Twitter will now allow advertising containing references to the coronavirus under certain use cases, according to a note from Twitter sent to clients on Friday that was obtained and confirmed by Axios.
Why it matters: The news comes one day after Google lifted its advertising ban on coronavirus-related terms. Groups have argued against the policy, as it restricts them from running messages about relief efforts or policies on the virus.
- Twitter and Google banned coronavirus-related ads in an effort to curb misinformation and stop some bad actors from trying to profit off of the crisis.
Details: According to the note, advertising containing implicit or explicit reference to COVID-19 will now be allowed in ad campaigns about adjustments to business practices and/or models in response to COVID-19 and/or ad campaigns about support for customers and employees related to COVID-19.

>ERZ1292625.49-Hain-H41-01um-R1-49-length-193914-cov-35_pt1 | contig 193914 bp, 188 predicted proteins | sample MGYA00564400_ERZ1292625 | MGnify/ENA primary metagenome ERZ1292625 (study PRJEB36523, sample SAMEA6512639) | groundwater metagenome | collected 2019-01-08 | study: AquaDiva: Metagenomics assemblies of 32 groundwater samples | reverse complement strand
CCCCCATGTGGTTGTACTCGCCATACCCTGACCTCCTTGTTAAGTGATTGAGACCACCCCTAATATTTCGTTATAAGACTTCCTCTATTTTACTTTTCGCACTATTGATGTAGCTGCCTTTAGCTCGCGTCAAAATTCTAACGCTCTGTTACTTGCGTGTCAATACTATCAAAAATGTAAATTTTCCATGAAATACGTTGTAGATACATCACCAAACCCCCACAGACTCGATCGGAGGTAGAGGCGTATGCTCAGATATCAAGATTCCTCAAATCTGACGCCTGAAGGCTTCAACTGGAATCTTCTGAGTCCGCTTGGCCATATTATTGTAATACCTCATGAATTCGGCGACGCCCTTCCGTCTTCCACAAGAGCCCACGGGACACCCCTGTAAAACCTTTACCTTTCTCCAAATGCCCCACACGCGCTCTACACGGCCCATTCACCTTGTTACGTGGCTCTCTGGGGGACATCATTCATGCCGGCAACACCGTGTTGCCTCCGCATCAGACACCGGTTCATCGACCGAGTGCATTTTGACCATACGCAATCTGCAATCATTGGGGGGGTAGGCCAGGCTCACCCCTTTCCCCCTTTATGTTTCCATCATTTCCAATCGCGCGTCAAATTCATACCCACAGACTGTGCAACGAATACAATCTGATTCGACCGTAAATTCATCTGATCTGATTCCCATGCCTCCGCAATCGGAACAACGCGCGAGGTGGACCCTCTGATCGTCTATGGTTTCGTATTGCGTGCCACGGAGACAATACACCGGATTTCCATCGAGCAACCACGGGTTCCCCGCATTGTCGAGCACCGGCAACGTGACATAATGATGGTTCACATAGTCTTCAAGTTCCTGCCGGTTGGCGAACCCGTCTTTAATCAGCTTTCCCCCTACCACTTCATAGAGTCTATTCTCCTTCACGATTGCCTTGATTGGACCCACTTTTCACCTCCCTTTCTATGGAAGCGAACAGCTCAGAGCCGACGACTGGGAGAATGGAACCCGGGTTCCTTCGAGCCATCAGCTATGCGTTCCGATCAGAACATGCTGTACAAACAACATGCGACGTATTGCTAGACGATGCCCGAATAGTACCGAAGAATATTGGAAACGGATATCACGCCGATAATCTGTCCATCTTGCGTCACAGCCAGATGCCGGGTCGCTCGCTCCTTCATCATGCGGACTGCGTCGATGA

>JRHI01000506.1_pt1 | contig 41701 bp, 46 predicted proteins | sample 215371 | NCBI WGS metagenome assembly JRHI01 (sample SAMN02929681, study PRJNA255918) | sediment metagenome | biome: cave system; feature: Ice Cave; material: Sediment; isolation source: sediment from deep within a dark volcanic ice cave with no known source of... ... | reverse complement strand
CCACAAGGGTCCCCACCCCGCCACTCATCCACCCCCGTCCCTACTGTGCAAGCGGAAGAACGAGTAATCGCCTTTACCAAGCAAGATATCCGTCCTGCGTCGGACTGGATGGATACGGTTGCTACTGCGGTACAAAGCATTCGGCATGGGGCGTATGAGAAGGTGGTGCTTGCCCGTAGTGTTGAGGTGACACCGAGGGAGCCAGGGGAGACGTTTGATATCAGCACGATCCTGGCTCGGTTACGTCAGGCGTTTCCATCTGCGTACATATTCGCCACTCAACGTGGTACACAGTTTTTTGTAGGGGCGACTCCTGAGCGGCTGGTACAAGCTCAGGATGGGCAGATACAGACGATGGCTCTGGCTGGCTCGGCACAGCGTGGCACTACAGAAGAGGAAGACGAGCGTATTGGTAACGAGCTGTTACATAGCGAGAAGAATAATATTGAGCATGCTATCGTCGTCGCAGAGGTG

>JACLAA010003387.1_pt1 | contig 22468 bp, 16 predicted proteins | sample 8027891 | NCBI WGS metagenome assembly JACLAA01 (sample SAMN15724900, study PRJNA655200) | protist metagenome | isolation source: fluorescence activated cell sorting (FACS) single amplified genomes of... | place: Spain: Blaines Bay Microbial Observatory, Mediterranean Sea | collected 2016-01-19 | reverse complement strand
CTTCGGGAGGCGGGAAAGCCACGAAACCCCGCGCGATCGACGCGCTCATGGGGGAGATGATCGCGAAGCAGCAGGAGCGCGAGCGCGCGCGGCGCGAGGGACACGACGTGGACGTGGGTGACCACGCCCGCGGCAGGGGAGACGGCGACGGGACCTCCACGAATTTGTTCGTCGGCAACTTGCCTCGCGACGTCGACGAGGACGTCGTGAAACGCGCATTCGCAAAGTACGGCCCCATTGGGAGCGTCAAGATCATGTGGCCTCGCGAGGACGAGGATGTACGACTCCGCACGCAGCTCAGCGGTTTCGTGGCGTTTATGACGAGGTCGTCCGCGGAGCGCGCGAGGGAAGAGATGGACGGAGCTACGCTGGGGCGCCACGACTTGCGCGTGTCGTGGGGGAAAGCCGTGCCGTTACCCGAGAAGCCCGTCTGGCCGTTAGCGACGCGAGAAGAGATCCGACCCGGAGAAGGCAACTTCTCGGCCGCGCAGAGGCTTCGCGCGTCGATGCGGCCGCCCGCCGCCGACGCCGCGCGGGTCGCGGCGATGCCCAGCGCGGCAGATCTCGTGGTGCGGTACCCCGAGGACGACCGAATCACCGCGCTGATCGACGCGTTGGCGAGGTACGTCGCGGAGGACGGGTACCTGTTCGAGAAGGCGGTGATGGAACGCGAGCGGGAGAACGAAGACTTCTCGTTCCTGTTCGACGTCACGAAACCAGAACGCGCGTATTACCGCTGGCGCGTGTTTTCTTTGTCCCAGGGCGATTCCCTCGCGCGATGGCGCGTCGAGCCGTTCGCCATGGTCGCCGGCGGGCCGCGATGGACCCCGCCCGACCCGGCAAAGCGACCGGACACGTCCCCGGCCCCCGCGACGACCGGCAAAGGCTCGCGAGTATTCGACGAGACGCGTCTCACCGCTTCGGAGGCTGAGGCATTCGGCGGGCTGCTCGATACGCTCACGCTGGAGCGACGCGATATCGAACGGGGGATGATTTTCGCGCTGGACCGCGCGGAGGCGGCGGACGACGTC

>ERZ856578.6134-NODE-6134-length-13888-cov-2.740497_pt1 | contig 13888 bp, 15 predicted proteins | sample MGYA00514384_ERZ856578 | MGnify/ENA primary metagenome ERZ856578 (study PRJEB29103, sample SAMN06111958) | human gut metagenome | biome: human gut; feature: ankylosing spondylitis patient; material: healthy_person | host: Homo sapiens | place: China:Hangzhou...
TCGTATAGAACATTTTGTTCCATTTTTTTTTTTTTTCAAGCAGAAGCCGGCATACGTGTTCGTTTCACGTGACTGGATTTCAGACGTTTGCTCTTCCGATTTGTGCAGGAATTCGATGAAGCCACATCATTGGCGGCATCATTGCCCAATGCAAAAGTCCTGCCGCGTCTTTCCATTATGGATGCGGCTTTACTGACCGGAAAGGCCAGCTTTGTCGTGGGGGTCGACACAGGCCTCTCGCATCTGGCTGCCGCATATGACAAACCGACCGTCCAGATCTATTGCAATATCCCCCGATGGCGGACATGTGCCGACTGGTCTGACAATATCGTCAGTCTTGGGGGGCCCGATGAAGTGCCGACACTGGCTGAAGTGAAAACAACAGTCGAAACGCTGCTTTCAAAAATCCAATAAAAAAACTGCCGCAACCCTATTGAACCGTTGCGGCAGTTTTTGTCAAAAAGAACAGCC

- The mention of vaccines, treatments and test kits is permitted, only in the form of information from news publishers which have been exempted under the Political Ads Content policy.
- Examples of the types of ad campaigns that would be considered appropriate under the new rules include instances like travel and hospitality companies announcing changes to services, financial entities’ responses to financial market changes, support for customers and employees related to the crisis, and more.
Yes, but: According to the note, some COVID-19-specific restrictions apply. Items that are banned include:
- Distasteful mentions or references to COVID-19 (or variations of the term)
- Sensational content or content likely to incite panic
- Inflated prices of products related to COVID-19
- The promotion of certain products related to COVID-19 is prohibited, like face masks and alcohol hand sanitizers
Go deeper: Google to lift coronavirus ad ban